‘Marked man for rest of my life’ Michael Collins’ Moon landing confession revealed

Photo by History in HD on Unsplash

On July 21, 1969, Neil ArmstrongBuzz Aldrin and Michael Collins made history when their Apollo 11 mission successfully put the first man on the lunar surface. Armstrong became an overnight sensation, jumping off the lunar lander and delivering his iconic “one small step” speech to the millions watching back home, before being joined by Aldrin shortly after. Meanwhile, Collins piloted the Command Module Columbia alone in lunar orbit for 21 hours, while the pair carried out their experiments on the Moon.



But, the legendary astronaut made a heartbreaking confession over his role in the iconic mission more than 50 years on.
Speaking in 2019, he told ABC: “They were wonderful crew-mates, each in their own way.
“Buzz was, from a technical background, Neil was not only a highly-experienced test pilot, but he knew the whys and the wherefores of what of the spacecraft.
“You were knocked back and forward during liftoff, that went on for maybe five or six seconds before it was over and we were clear.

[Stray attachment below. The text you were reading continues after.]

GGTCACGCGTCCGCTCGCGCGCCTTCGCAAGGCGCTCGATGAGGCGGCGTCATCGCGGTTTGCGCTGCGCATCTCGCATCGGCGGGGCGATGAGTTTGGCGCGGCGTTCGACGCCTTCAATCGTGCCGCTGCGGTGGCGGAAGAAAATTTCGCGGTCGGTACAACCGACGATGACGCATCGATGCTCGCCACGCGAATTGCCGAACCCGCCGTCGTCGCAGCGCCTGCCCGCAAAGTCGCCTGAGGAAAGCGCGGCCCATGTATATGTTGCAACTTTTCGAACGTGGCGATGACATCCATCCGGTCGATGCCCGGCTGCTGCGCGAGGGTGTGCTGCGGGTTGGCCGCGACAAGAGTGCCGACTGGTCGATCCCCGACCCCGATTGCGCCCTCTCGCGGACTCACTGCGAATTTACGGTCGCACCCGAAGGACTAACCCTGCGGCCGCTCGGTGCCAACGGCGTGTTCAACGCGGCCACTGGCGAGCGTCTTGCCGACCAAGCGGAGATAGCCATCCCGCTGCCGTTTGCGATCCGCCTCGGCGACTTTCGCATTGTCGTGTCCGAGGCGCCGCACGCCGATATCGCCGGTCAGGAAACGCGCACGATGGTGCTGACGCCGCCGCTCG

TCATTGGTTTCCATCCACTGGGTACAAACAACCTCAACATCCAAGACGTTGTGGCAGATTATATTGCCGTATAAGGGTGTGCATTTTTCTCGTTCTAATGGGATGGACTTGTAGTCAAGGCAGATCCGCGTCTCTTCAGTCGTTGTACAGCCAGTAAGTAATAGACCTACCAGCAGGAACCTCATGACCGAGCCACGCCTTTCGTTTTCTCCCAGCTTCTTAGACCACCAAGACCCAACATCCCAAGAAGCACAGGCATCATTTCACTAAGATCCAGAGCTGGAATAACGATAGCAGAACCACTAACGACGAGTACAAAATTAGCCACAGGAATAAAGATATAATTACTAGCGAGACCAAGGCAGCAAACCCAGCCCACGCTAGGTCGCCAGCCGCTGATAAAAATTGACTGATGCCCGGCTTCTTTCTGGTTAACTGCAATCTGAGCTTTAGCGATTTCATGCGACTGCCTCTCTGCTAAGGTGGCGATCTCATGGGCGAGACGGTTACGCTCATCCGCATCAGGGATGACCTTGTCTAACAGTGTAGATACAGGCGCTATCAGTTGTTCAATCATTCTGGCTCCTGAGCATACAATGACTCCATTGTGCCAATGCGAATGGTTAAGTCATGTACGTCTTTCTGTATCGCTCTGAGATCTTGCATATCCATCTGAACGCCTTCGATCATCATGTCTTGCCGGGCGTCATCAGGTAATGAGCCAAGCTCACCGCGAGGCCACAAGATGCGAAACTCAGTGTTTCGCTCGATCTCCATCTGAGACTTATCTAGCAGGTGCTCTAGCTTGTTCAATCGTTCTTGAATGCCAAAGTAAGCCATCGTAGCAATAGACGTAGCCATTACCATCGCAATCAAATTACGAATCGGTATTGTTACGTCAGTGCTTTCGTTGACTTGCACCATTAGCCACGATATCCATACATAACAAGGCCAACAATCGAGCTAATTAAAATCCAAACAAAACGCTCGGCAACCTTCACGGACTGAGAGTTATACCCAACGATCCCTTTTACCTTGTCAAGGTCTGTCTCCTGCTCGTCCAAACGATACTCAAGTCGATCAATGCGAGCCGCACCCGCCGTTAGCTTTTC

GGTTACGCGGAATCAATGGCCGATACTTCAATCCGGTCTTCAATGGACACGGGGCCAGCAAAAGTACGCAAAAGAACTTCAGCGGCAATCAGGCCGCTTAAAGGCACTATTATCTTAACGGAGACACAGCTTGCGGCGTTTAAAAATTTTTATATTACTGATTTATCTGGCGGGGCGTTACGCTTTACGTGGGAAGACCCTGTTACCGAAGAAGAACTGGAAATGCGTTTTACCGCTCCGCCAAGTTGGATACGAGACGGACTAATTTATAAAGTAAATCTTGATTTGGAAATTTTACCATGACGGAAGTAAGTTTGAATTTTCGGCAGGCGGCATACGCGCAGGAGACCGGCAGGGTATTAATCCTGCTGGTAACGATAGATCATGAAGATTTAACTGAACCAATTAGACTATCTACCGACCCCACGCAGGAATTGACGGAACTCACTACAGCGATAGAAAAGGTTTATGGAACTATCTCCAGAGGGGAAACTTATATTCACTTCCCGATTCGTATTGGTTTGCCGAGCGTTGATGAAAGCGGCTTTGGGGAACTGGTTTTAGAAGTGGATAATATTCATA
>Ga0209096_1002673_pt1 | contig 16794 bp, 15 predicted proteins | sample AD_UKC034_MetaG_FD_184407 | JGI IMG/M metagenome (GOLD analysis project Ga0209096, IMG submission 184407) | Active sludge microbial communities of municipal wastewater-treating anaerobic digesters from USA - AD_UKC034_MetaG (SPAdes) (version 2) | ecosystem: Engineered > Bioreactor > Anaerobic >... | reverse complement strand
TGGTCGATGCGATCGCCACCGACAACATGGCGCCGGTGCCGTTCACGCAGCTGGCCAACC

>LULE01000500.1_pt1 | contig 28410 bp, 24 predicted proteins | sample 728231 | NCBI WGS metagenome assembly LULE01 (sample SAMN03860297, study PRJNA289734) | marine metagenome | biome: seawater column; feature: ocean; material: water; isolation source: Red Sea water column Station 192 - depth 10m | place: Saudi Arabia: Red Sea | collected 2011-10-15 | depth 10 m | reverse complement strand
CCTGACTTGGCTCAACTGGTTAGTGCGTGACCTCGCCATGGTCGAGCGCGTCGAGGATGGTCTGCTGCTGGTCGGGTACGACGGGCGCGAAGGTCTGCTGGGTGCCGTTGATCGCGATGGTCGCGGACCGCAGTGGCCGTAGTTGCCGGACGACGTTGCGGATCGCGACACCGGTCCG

“We looked out the window and my god that Moon was immense and so three-dimensional.
“You have the sunlight illuminating the ring of the surface.
“I looked back from 230,000 miles away and I saw this tiny little object, somehow beyond its size and gloss, it projects a feeling of fragility, it’s a fragile tiny little thing.”
Image by Carolline Mimeault from Pixabay 

But Collins, now 89, said he was not envious of his colleagues who got to walk on the lunar surface, he was much happier in the safety of the command module.
He added: “I like being in the command module by myself, I had my own little way of doing things, I had hot coffee, I took the centre seat out and it was almost like being in a little church.
“As far as feeling left out or anything, not at all, I felt very much an equal partner with them.
“They only had one little motor, that was it and it had to work perfectly.
“If it didn’t they were stuck on the Moon and I was not going to commit suicide.”
Collins then highlighted the sobering predicament that Armstrong and Aldrin may not have made it back from the Moon, in which case he admitted he would have returned home alone.
He continued: “I was going to come home and I would not have been a happy returnee, I’d be a marked man for the rest of my life.
“I worried about ever having to be in that situation.
“I had bet Neil a case of beer that we would not flip over during return.
“We hit the ocean so fast that Buzz, who was all prepared, his hand was jerked off and he missed the circuit breakers.
“I turned the switches and they didn’t work, because he hadn’t pushed in the breakers.
“So we flipped over into stable two and I owed Neil a case of beer.”

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